I’m happy to report that the misleading signs at the intersection of Henley and Main—including the one indicating that there were “downtown historic sites” and “public parking” over toward the Henley bridge—have vanished.
A few puzzlements remain. Down Henley, a big brown sign suggests we turn east on Church to get to “Old North Knoxville Historic District.” Getting there by turning right on Church is theoretically possible but pretty silly. If you just stay on Henley, Old North is straight ahead, hardly a mile. Those who follow the sign’s recommendations down Church Street will find no further signs to correct their course, and end up in a non-historic district of East Knoxville.
I’m convinced all these nonsensical signs were installed some moonless midnight by wily gnomes seeking revenge on Knoxville for some gnomish insult.
On the subject of misleading historical markers, developer Mark Heinz notes the Indian mound on Cherokee Boulevard has two signs on either side, with conflicting information. One, placed by the Sequoyah Hills Preservation Society, calls it a “burial mound” and dates it to 900-1100 A.D. The other, placed by the Daughters of the American Colonists, calls it a base for a structure overlooking a village plaza, and dates it to 1300-1500.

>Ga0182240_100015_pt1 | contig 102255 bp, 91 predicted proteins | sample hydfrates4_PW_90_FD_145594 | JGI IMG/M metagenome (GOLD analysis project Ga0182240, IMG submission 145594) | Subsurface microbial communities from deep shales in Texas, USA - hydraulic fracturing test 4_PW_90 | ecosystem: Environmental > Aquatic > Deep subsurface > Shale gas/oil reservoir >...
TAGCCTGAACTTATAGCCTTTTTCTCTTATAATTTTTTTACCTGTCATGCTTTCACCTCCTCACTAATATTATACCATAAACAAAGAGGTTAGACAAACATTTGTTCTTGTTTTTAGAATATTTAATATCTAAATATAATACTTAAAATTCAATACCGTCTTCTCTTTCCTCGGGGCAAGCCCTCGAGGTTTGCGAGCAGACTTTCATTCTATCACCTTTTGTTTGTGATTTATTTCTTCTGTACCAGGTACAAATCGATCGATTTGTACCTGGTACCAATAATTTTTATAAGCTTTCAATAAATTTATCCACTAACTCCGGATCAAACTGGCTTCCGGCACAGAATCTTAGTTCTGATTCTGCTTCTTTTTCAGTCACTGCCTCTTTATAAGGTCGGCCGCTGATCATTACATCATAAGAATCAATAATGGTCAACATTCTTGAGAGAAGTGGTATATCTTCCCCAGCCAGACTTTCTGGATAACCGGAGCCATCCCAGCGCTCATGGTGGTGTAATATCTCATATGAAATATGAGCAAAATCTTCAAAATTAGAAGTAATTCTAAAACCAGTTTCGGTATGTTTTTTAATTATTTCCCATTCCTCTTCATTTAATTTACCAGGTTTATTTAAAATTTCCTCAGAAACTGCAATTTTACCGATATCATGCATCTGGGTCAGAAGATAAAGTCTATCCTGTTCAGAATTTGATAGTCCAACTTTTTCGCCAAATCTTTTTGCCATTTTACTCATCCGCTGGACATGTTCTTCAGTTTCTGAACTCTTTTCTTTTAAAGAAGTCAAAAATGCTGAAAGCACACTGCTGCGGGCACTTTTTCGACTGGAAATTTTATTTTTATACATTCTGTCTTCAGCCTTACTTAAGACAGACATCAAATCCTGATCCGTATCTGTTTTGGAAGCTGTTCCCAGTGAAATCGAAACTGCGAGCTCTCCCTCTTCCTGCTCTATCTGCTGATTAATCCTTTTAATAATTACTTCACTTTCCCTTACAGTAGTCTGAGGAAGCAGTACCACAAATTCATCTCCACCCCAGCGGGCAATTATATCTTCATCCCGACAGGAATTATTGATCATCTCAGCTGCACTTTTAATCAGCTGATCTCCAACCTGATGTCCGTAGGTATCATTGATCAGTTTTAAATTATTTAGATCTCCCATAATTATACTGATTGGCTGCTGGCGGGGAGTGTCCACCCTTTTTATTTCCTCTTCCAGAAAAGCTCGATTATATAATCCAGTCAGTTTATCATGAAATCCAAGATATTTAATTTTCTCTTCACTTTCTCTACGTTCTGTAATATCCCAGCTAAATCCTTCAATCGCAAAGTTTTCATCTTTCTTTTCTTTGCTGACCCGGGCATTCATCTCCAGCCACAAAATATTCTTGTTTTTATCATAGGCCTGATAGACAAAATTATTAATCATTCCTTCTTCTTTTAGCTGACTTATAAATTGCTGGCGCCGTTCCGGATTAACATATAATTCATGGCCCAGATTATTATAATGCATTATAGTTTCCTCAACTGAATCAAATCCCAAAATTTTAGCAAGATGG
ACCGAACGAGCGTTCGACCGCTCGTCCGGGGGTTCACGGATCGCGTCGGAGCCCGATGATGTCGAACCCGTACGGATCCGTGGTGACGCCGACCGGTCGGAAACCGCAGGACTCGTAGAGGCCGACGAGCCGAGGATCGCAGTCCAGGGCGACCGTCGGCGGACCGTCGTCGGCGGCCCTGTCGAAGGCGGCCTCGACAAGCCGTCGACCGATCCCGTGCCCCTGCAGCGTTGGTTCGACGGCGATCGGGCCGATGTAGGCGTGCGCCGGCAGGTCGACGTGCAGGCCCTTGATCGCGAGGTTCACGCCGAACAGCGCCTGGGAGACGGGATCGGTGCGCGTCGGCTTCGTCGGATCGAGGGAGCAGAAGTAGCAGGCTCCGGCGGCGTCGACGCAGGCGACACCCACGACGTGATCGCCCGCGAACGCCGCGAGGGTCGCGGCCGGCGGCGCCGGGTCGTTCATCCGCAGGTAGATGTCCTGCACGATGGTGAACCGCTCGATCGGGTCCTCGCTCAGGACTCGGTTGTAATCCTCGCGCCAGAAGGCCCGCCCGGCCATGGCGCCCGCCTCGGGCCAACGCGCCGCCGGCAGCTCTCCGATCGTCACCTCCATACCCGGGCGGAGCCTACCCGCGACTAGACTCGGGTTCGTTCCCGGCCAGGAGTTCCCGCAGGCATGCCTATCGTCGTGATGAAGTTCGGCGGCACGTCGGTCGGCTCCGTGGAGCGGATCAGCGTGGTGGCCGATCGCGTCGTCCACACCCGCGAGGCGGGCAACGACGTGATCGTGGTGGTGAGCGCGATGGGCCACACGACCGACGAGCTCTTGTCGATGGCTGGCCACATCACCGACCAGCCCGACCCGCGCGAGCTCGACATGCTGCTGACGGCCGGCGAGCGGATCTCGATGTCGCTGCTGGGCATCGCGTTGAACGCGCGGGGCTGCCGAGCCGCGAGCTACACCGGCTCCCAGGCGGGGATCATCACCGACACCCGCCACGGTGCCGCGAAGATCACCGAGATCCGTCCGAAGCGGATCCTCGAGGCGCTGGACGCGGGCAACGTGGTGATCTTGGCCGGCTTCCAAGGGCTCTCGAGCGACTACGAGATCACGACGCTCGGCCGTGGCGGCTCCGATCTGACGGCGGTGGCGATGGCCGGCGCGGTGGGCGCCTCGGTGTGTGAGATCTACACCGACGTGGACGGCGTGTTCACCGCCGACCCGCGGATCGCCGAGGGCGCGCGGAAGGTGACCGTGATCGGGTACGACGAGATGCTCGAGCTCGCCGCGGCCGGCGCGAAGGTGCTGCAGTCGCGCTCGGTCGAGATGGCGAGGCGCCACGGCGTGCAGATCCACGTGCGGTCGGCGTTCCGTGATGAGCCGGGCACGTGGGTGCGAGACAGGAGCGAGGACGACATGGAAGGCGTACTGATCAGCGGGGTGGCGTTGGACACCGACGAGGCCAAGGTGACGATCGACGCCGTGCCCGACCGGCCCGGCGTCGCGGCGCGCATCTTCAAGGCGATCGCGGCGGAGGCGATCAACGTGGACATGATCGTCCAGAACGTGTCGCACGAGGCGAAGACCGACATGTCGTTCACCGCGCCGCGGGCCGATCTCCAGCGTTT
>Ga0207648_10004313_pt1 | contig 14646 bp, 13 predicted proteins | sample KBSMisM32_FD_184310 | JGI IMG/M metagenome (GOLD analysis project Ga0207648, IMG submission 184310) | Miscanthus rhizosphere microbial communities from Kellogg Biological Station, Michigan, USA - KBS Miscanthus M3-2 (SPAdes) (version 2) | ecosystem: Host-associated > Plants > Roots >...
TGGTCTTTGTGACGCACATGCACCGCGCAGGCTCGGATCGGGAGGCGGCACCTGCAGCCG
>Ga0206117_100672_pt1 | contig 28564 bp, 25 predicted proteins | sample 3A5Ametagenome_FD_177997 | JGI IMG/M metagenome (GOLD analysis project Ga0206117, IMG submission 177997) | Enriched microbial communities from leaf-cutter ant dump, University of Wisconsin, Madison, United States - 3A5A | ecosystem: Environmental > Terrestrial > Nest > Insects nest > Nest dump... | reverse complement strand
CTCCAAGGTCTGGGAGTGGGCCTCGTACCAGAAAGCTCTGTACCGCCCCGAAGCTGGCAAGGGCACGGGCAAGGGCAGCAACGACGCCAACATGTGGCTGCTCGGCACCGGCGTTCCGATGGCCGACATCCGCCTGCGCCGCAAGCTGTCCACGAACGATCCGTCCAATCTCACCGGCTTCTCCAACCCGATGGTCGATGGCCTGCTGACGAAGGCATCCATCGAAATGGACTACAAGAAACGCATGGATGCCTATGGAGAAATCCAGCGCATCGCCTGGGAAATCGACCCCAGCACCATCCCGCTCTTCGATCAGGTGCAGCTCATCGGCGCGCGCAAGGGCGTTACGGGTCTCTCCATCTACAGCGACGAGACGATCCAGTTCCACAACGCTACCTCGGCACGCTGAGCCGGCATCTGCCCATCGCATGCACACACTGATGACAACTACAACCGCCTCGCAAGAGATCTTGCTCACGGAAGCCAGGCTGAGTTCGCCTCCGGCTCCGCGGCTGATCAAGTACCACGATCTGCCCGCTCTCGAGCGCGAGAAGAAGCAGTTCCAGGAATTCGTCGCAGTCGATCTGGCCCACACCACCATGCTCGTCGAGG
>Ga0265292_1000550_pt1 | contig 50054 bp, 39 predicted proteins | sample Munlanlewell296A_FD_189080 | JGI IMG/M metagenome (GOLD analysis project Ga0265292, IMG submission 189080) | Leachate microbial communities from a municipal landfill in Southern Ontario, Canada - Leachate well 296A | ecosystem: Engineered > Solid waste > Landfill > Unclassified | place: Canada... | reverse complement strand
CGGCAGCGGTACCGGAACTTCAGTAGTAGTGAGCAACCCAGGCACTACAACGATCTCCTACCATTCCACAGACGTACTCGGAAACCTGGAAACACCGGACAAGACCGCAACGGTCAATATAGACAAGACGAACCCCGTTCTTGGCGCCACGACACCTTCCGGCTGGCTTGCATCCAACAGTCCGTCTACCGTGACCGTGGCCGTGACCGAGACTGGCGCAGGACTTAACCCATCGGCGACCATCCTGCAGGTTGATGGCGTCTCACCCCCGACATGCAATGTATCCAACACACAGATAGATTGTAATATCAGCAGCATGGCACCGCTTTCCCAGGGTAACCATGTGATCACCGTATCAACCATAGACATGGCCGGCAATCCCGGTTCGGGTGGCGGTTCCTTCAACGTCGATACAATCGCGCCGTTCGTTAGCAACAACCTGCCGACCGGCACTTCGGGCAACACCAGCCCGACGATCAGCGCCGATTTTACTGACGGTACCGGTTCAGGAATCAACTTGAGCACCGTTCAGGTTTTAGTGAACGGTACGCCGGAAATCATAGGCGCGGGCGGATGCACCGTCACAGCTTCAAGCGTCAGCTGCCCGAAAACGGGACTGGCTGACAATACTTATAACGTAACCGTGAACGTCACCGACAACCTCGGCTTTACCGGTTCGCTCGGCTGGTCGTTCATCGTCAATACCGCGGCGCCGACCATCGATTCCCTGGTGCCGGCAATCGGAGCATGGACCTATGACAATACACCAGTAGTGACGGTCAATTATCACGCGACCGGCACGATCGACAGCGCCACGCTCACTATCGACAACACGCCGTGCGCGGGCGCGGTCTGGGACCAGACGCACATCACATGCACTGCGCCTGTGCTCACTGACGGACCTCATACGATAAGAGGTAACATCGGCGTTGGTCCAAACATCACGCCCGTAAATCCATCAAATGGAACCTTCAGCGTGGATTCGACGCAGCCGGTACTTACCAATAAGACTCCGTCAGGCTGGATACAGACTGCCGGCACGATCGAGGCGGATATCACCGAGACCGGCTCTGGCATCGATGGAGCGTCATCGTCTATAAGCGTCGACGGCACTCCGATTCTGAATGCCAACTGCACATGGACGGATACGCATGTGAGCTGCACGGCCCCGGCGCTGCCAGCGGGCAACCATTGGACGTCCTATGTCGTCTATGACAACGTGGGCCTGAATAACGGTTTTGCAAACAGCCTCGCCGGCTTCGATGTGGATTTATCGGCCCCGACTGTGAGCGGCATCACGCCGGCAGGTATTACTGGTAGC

I wrote about that discrepancy in a column maybe five years ago, assuming one of them would eventually give in to the other’s scholarship. But they’re both standing resolute and unyielding in their opposing opinions, their backs to each other.
Maybe we should host an Indian Mound debate, get the Daughters and the Historical Society to bring out their champions, and best evidence, and let the people decide.
Or maybe we should take both of them down, and just put up a big iron plaque that says “INDIAN MOUND. FOLKS THINK IT’S PRETTY OLD.”